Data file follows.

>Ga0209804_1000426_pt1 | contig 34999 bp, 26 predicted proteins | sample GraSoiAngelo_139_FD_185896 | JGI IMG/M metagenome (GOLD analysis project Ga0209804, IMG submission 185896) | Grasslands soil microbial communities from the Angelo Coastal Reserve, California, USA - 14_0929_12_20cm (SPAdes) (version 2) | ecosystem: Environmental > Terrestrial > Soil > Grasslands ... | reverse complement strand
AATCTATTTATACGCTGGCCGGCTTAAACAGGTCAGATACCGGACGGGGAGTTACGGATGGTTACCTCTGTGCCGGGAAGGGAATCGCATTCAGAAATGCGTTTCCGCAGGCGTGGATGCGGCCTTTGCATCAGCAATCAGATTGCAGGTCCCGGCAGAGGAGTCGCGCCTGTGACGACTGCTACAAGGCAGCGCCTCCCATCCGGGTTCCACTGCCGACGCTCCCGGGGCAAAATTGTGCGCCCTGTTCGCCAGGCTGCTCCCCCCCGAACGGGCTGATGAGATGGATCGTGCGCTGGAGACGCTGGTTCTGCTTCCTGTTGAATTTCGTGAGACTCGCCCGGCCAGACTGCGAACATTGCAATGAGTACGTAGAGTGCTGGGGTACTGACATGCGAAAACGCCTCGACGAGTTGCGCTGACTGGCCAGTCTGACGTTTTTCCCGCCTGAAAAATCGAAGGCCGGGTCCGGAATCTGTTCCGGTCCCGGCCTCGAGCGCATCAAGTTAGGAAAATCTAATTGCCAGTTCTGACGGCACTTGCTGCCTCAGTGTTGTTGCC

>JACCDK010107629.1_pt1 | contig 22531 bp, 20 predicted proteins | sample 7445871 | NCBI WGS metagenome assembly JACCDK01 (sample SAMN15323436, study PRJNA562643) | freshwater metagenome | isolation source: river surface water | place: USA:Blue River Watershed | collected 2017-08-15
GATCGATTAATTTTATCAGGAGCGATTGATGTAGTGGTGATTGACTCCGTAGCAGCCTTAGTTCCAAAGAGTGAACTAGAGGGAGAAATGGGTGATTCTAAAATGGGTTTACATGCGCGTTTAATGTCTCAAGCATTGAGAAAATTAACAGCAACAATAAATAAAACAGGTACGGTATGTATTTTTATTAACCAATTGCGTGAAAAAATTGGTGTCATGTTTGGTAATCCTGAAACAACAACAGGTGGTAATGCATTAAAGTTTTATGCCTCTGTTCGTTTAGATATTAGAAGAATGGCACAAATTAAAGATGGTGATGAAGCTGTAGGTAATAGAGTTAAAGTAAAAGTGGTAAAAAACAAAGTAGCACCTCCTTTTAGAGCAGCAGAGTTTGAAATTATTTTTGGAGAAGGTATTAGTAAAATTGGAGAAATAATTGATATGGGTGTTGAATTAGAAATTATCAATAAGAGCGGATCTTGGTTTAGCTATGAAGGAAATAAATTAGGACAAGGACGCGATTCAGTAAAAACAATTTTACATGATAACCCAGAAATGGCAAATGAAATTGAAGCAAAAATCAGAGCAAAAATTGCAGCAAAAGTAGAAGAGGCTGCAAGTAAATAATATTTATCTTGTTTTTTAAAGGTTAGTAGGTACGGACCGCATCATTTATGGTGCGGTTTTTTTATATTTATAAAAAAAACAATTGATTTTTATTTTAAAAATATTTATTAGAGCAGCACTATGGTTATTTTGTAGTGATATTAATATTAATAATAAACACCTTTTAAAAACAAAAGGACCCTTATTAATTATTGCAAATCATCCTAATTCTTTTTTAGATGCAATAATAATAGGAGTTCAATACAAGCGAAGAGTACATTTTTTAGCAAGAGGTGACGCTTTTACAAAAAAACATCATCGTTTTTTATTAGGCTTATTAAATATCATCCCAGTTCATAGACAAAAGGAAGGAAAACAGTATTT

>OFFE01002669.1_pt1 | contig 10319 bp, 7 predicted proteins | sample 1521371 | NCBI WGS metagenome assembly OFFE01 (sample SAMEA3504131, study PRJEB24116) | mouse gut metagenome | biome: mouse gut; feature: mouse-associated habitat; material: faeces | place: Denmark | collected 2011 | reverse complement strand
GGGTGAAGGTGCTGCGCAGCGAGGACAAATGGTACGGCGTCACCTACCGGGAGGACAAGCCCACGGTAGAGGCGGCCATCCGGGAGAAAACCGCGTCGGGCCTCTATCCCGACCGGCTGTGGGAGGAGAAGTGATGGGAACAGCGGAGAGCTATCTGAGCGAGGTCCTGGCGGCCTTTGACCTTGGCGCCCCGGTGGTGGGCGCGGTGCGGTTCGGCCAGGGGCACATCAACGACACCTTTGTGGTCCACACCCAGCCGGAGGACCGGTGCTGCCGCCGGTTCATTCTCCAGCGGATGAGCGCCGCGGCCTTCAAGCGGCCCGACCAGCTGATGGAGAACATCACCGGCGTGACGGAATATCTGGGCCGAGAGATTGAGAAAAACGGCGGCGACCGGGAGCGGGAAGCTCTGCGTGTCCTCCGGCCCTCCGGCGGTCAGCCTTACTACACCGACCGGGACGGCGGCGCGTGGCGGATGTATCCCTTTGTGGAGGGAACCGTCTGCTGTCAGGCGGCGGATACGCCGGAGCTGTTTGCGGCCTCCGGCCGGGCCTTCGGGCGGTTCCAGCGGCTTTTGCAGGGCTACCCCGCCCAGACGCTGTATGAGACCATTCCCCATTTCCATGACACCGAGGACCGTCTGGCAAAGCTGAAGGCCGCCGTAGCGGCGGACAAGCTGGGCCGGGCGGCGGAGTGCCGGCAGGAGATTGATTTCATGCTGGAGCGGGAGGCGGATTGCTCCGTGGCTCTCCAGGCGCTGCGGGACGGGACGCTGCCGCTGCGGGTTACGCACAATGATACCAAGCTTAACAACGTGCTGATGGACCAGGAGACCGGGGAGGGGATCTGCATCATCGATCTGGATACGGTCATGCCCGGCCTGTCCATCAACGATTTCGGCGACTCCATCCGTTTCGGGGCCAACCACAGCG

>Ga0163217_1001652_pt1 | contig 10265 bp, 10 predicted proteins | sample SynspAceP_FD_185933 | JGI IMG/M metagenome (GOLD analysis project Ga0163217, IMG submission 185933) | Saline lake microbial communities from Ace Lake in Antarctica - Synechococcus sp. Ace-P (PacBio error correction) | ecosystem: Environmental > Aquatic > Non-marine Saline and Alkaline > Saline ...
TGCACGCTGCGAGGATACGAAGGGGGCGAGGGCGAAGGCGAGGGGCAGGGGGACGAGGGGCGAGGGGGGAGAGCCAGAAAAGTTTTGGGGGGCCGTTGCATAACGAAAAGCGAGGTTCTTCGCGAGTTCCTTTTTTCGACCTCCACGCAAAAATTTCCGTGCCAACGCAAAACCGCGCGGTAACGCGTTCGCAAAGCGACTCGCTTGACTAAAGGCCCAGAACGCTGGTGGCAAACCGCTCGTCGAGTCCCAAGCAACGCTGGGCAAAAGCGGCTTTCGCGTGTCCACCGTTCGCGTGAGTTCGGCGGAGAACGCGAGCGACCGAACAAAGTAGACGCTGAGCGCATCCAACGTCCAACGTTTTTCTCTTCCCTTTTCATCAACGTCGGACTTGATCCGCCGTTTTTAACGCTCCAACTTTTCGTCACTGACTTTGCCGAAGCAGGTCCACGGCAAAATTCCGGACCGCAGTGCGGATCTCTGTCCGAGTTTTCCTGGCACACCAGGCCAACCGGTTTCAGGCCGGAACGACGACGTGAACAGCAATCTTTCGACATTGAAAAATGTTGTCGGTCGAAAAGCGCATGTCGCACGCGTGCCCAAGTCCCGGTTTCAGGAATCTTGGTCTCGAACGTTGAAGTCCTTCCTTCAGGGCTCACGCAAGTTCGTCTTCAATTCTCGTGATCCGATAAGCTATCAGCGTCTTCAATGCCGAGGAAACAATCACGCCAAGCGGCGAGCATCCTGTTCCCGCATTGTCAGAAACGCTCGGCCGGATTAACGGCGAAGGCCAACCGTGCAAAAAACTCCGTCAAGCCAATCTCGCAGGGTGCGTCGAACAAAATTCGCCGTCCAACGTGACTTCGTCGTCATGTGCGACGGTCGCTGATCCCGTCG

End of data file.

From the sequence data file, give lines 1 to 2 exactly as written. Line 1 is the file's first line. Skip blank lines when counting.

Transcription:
>Ga0209804_1000426_pt1 | contig 34999 bp, 26 predicted proteins | sample GraSoiAngelo_139_FD_185896 | JGI IMG/M metagenome (GOLD analysis project Ga0209804, IMG submission 185896) | Grasslands soil microbial communities from the Angelo Coastal Reserve, California, USA - 14_0929_12_20cm (SPAdes) (version 2) | ecosystem: Environmental > Terrestrial > Soil > Grasslands ... | reverse complement strand
AATCTATTTATACGCTGGCCGGCTTAAACAGGTCAGATACCGGACGGGGAGTTACGGATGGTTACCTCTGTGCCGGGAAGGGAATCGCATTCAGAAATGCGTTTCCGCAGGCGTGGATGCGGCCTTTGCATCAGCAATCAGATTGCAGGTCCCGGCAGAGGAGTCGCGCCTGTGACGACTGCTACAAGGCAGCGCCTCCCATCCGGGTTCCACTGCCGACGCTCCCGGGGCAAAATTGTGCGCCCTGTTCGCCAGGCTGCTCCCCCCCGAACGGGCTGATGAGATGGATCGTGCGCTGGAGACGCTGGTTCTGCTTCCTGTTGAATTTCGTGAGACTCGCCCGGCCAGACTGCGAACATTGCAATGAGTACGTAGAGTGCTGGGGTACTGACATGCGAAAACGCCTCGACGAGTTGCGCTGACTGGCCAGTCTGACGTTTTTCCCGCCTGAAAAATCGAAGGCCGGGTCCGGAATCTGTTCCGGTCCCGGCCTCGAGCGCATCAAGTTAGGAAAATCTAATTGCCAGTTCTGACGGCACTTGCTGCCTCAGTGTTGTTGCC